4 minute read“Should I Upgrade? Or Should I Refresh?” – Part 1 of 2
By Kyle Christopher
How do you know when it’s time to buy new hardware? Is your server hardware too old? Do service and maintenance contracts cover hardware that is three, four or five years old or older? The answer varies depending on whom you ask. The needs of every business are different. You may have a preference of manufacturer, such as EMC, NetApp, Brocade, Cisco or Dell. Many companies also have compliance and service level commitments they must meet, in which case buying the newest hardware available is often a must. On the other hand, there are many small to midsized businesses that are growing and are struggling to keep up with data growth. How do you know whether you need to upgrade your entire environment or add capacity to your current system or systems?
What’s the difference?
Let’s get on the same page first. A refresh is defined as a replacement of your current storage hardware. Usually when this happens, companies have critical capacity or performance levels and can no longer afford to get by with low performing or small capacity hardware.
An upgrade is defined as keeping your current systems in place, but possibly replacing the drives of that system with faster and/or higher capacity drives. An upgrade usually happens when you have a relatively newer system that will be able to meet the short term and intermediate term needs of your organization with the addition of some changes.
When is server hardware too old?
Virtualization and hardware improvements have made this age-old question more complex. The 3 year upgrade cycle many IT departments have used in the past is going to become obsolete as customers get smarter and are able to find alternative solutions in order to extend the life of their current gear. Nonetheless, there is still a point when older hardware will reduce efficiency and pose unnecessary risks. Knowing whether a system is at that point will depend on many different factors, addressed below.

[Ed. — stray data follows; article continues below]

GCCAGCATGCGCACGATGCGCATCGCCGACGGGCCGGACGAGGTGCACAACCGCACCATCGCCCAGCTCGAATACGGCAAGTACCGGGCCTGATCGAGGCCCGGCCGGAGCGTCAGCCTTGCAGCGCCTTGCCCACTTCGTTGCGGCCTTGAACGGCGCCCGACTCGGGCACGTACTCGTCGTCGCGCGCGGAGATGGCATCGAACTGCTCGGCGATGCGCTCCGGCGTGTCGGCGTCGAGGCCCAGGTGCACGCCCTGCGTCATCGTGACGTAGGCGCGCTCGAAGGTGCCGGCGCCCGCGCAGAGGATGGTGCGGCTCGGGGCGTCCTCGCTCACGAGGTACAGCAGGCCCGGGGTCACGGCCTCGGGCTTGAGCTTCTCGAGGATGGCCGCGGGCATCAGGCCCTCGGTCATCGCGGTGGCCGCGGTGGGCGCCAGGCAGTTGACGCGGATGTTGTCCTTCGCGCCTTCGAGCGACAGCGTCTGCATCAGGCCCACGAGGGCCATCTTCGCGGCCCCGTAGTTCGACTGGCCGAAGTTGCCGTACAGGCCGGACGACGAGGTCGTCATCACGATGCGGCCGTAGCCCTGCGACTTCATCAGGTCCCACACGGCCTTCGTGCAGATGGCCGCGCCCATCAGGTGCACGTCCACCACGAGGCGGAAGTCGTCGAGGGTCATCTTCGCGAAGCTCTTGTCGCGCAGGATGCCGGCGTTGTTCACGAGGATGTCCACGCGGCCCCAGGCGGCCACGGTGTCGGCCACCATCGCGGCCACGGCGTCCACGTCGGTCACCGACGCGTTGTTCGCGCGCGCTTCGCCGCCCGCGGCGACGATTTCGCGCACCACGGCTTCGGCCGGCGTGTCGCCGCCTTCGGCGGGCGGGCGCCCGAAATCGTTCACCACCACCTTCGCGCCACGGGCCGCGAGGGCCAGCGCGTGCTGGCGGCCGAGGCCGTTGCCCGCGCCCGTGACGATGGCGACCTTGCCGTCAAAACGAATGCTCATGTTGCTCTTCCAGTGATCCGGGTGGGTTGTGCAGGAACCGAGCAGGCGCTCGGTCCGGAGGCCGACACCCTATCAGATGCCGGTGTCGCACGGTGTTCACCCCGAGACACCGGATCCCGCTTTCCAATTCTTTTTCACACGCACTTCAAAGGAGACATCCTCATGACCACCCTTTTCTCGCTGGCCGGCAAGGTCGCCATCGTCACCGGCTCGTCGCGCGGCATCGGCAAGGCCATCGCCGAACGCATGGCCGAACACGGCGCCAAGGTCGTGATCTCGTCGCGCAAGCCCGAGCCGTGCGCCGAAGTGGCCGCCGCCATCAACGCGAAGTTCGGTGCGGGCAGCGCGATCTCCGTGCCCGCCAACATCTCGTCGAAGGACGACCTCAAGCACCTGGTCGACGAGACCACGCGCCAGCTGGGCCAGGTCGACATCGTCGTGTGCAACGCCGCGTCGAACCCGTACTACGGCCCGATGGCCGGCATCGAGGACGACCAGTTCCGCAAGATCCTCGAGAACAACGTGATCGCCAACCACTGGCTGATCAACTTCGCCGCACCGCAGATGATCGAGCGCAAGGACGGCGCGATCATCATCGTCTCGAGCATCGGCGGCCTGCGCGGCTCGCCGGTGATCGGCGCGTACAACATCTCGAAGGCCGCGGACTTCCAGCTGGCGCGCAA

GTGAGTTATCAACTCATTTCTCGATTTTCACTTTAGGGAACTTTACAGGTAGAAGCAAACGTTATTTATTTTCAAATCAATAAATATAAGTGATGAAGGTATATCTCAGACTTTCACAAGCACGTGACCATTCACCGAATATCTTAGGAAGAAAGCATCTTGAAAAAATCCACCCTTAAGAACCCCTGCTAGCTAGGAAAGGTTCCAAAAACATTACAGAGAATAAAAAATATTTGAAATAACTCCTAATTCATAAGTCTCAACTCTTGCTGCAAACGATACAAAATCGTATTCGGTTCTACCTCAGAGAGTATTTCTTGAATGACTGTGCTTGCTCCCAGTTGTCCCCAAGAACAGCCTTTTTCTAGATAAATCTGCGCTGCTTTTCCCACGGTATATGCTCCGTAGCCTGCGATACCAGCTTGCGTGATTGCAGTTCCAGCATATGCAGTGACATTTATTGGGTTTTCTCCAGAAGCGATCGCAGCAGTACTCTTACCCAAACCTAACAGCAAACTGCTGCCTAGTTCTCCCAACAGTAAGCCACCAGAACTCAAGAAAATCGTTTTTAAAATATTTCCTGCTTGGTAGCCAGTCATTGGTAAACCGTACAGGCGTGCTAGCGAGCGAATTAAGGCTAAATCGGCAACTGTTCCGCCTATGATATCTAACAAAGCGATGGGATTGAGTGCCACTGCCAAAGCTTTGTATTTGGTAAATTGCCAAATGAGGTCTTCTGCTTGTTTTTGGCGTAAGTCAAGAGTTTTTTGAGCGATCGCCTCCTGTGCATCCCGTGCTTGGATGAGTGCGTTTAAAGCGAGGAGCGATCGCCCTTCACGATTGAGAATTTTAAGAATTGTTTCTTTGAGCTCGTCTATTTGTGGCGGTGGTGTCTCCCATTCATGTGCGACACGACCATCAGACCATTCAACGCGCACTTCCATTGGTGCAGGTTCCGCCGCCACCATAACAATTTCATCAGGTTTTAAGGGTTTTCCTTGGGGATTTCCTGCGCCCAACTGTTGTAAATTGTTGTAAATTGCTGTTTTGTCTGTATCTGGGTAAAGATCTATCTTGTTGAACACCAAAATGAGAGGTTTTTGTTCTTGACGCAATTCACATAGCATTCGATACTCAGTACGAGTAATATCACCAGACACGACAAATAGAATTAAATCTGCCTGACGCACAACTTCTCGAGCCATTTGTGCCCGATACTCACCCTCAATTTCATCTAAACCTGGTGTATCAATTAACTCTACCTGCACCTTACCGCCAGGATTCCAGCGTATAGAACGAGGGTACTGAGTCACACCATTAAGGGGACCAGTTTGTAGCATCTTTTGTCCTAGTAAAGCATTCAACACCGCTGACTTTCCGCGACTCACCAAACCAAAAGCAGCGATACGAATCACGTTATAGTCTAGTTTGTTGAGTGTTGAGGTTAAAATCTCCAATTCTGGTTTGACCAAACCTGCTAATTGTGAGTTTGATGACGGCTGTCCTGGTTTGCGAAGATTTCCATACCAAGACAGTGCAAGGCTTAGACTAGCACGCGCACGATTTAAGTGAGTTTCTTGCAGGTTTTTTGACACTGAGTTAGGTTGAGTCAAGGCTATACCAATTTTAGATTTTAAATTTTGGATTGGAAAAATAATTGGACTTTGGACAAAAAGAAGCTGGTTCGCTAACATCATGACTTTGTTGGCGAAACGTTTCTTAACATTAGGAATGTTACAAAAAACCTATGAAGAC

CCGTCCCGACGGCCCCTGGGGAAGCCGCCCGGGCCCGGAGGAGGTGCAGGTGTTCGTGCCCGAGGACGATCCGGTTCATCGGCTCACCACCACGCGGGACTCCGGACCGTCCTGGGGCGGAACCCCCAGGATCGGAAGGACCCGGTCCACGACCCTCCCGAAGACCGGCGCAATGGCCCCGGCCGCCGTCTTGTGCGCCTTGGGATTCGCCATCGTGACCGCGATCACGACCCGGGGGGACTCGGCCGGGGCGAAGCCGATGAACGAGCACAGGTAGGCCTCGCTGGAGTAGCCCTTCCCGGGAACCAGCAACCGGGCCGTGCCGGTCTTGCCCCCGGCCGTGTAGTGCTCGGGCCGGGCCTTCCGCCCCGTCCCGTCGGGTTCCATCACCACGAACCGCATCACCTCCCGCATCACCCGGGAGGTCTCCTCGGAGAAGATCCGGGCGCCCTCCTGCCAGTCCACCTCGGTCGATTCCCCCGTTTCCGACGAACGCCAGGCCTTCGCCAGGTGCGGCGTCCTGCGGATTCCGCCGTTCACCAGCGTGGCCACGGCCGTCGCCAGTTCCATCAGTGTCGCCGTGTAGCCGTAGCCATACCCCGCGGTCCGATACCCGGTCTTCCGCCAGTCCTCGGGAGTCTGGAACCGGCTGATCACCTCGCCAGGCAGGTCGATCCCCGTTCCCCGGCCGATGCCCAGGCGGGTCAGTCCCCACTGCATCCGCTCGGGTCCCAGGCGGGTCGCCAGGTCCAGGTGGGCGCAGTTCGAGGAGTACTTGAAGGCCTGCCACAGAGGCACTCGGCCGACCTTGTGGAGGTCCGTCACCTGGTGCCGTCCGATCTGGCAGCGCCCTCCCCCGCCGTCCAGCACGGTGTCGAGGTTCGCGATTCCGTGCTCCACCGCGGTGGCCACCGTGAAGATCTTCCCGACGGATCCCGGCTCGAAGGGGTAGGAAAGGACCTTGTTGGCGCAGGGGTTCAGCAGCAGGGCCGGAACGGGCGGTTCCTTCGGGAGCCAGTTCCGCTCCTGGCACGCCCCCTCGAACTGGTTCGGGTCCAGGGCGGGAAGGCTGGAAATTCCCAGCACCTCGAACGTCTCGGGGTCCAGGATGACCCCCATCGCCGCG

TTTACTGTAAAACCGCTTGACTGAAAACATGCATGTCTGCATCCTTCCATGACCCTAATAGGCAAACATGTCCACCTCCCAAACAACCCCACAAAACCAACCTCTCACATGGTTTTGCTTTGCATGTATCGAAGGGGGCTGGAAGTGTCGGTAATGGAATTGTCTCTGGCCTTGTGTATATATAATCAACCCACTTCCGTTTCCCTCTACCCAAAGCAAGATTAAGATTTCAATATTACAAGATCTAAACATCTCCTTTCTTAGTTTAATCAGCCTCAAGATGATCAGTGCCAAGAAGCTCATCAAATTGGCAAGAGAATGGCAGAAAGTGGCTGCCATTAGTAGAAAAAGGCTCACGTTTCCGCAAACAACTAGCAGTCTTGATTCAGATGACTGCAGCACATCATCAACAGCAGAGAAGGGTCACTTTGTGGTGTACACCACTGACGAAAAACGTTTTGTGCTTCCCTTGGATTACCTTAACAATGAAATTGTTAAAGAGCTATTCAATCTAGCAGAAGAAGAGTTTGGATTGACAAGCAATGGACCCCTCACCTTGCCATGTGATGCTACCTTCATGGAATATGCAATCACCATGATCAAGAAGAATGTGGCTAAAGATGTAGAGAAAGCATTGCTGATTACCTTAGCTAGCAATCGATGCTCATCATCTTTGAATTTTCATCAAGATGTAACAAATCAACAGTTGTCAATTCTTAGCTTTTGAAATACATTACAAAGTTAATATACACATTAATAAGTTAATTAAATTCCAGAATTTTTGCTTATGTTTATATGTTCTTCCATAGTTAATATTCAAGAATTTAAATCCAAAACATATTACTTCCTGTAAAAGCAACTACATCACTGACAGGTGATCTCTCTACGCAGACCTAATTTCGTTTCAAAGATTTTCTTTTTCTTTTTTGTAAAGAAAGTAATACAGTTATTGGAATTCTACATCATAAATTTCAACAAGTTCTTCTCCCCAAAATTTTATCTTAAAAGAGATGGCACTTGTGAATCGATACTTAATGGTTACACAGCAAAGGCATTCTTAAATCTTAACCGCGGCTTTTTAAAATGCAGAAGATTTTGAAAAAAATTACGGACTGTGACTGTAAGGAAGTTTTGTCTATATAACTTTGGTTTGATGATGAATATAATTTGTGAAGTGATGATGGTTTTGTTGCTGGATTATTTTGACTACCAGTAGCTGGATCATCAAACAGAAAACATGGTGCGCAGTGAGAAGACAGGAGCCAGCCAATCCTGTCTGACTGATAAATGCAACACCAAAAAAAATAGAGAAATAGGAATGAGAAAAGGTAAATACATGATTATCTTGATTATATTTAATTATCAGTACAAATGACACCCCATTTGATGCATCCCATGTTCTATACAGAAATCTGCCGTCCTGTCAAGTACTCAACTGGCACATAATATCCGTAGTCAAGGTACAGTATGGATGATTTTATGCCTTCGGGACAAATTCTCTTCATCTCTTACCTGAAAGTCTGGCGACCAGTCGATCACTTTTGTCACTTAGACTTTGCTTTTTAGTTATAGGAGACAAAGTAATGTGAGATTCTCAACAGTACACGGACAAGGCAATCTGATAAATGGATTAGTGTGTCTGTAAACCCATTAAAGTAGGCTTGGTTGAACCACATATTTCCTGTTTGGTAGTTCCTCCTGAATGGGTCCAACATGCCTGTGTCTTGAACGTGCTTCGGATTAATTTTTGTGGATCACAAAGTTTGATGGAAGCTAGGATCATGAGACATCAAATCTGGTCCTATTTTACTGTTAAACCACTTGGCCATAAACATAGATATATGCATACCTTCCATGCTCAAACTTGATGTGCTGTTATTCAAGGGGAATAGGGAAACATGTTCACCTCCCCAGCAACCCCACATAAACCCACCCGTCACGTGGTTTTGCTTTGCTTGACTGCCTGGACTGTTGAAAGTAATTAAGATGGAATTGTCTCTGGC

Is it time for a hardware refresh?
IT professionals will be required to make realistic assessments to determine when to update their systems in order to ensure adequate performance and capacity requirements. Will an upgrade be necessary to solve performance problems? Have you considered a used server as a viable, low-cost option to give you what you need? Used storage could open up a lot of options if you have budget constraints, yet can no longer be exposed to the risks associated with outdated hardware. Tech Target has published a helpful list of questions and answers regarding the server refresh cycle, which could aid you in your decision making.
Which do I need, hardware upgrades or technology refreshes?
Server hardware upgrades can solve performance issues at a fraction of the price of a new server. By adding CPUs, memory, or better performing drives, you can significantly increase a server’s performance. The problem is that not all servers are upgradable and upgrades will not fix hardware that simply doesn’t perform.
Moreover, with the widespread adoption of virtual machines, the hardware no longer poses as many limitations as it once may have when everything was dependent on physical devices. Administrators have options now to deploy more virtual machines or take on more demanding workloads. Administrators should weight the pros and cons of these measures and consider the return on investment (ROI) of any decision.
Server hardware is expensive and is a significant investment in any business. Maintaining server hardware and maximizing its potential will help businesses remain competitive, particularly when buying new hardware simply is not a valid option. A server upgrade can help keep your server relevant. You will need to examine which upgrades will give you the best financial return.
Stay tuned as tomorrow’s blog will focus on refresh options, how to choose the right vendor, and how to extend the life of your current hardware.
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Reid is the founder and CEO of Reliant Technology and for 14 years has pursued his mission to remove the pain associated with maintaining IT infrastructure. Reid writes on common challenges related to maintaining, servicing, tracking, budgeting, and upgrading technology.
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